In times of trouble, perhaps the best thing you can do is take a long hard look at what you do, how you do it and what tools you use. Al Dean thinks now is the perfect time to armour up for the battle ahead
Looking at the current state of affairs in the world’s economy, we’re facing the harshest climate for business that the world has seen in decades. Cash is drying up and the world of engineering, design and manufacture always gets hit hard when the going gets tough. And, by Christ, it’s looking rough out there these days. We’ve seen entire countries going tits up, the banking world is in complete turmoil, and if you read the news, as I’m sure we all do more-so now than ever before, there’s nary a glint of light at the end of what looks to be a long, dark tunnel ahead of us of all.
While it undoubtedly looks bad for all concerned, perhaps now is the best time to re-evaluate what we, as designers, engineers, as producers of products, do, how we do it and the tools we have at our disposal – and perhaps more than anything else, take a look at how far we’ve come. I was reminded of this recently when I took a wander around Cosford Air Museum, just a few short miles from where I live in the Midlands.
I spent the first hour marvelling with schoolboyish glee at the range of distinctly mean looking aircraft on display and the joy of seeing that Mark I Spitfire in the metal, when the closest I got was a 1:15 scale Airfix kit and an urgent need for superglue solvent. But then I considered what I was looking at and came away with one single thought.
If such a wide range of innovation can be accomplished without the use of technologies we now take for granted – the invention of the jet engine, radar, nuclear power to name but a few – what potential is there today? A case in point is the display model of an aircraft landing wheel shown to the right. This cutaway model is the physical manifestation of years of development, using paper, pencils, hand calculations and sheer bloody expertise. Even to present the concept and workings of a seemingly innocuous but critical component, required that the model be built and cutaways created.
When you consider that with today’s tools, you could build the model in 3D, test it according to real world operating conditions, instigate design change at your whim and present that component, in a clear, understandable form, without ever having to physically manifest it, that’s a huge shift.
So if such ground breaking and breathtaking work that is the very definition of innovation, could be accomplished using, seemingly archaic tools, how was it possible? What was the catalyst to such rapid product development that saw things shift so dramatically?
If any group of global citizens can pull us back from the brink of the economic apocalypse, it’s designers and engineers – as we always have done
Now, I don’t ever intend to compare the climate of the forties and early fifties to the situation we find ourselves in now, but there is a lesson to be learned. When the chips are down, when things are bad and you’re under extreme pressure, you have one of two options. You can give up and kowtow to that pressure, hoping (probably in vain) that things will improve. Or, you can come out fighting. You can use your knowledge and expertise to shift what you do, to create better products, to create true innovations, to reassess everything and find a way to work more efficiently and intelligently and to find new areas to work in, new markets, new opportunity.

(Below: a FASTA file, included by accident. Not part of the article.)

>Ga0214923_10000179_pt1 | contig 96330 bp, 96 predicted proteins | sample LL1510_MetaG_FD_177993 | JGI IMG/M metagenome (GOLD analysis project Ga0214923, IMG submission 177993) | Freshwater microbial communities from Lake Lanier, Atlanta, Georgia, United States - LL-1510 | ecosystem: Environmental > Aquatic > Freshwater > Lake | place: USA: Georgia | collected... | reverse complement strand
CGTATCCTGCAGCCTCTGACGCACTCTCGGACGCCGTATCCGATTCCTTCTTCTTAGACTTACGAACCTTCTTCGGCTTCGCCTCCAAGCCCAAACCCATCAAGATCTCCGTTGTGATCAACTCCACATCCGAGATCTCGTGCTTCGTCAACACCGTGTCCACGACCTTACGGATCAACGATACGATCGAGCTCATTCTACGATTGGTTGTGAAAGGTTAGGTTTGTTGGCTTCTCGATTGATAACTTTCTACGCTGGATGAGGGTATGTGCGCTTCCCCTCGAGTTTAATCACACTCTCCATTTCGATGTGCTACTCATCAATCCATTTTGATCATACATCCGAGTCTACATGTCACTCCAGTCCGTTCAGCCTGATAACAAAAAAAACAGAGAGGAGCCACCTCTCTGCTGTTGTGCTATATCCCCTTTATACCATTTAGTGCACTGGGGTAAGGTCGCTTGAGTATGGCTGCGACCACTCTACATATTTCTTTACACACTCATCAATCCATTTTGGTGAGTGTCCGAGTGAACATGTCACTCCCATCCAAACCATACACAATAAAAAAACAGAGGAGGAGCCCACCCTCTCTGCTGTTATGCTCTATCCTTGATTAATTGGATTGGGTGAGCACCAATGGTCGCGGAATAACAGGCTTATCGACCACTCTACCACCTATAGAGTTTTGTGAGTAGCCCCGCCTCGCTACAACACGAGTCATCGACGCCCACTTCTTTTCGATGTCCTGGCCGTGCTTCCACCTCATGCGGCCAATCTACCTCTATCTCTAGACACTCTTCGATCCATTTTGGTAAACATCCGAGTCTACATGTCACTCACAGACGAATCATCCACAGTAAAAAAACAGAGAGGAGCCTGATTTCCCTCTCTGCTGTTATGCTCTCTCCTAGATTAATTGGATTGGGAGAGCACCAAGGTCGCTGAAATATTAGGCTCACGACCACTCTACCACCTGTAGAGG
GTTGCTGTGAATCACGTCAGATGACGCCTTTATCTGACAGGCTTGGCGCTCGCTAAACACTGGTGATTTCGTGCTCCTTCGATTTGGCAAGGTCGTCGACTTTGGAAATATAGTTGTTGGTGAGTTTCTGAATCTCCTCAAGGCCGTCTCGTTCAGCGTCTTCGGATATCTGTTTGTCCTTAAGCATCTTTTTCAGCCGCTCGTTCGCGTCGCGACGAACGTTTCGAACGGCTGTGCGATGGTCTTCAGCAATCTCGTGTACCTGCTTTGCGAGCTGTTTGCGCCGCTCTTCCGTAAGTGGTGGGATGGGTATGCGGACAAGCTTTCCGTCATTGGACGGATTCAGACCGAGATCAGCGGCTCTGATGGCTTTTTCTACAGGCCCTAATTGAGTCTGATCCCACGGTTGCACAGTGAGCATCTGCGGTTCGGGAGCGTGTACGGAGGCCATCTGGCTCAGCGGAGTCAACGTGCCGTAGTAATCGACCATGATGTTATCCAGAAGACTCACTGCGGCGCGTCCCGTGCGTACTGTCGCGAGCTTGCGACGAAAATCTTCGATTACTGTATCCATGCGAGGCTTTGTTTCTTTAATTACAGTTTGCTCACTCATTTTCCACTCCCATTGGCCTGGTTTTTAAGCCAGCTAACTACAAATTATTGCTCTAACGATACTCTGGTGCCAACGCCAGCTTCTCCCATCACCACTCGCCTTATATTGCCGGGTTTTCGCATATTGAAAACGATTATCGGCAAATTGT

But how do you do this without resources, which for some companies are as scarce as they were back then? It’s all well and good me sitting here and trying to rally the troops to action, talking about rearming for the battle ahead, but when you’re facing economic meltdown, there are sometimes precious few resources available to buy in new technology.
However, what is worth considering is that there is probably a wealth of tools in your current toolset that you are simply not using or taking advantage of to the fullest. Take, for example, the bundling options available within the majority of modelling systems. I would bet there are tools there that have never been investigated and used in anger. How many users already have simulation, analysis, rendering and collaboration tools sat on their hard drives, but have never invested time in these technologies, or even used them at all? Perhaps now is the best time to take a good look, and see what they offer and re-assess your workflow.
If designers and engineers of the forties and fifties could achieve such innovative feats of engineering, then what could be accomplished now with the wealth of technology available at our fingerstips? Now is the perfect time to retool and get working, because if any group of global citizens can pull us back from the brink of the economic apocalypse, it’s designers and engineers – as we always have done. Let’s get cocked, locked, and ready to rock. Al Dean. Over and out.
Designers and engineers hold the key to the future, says Al Dean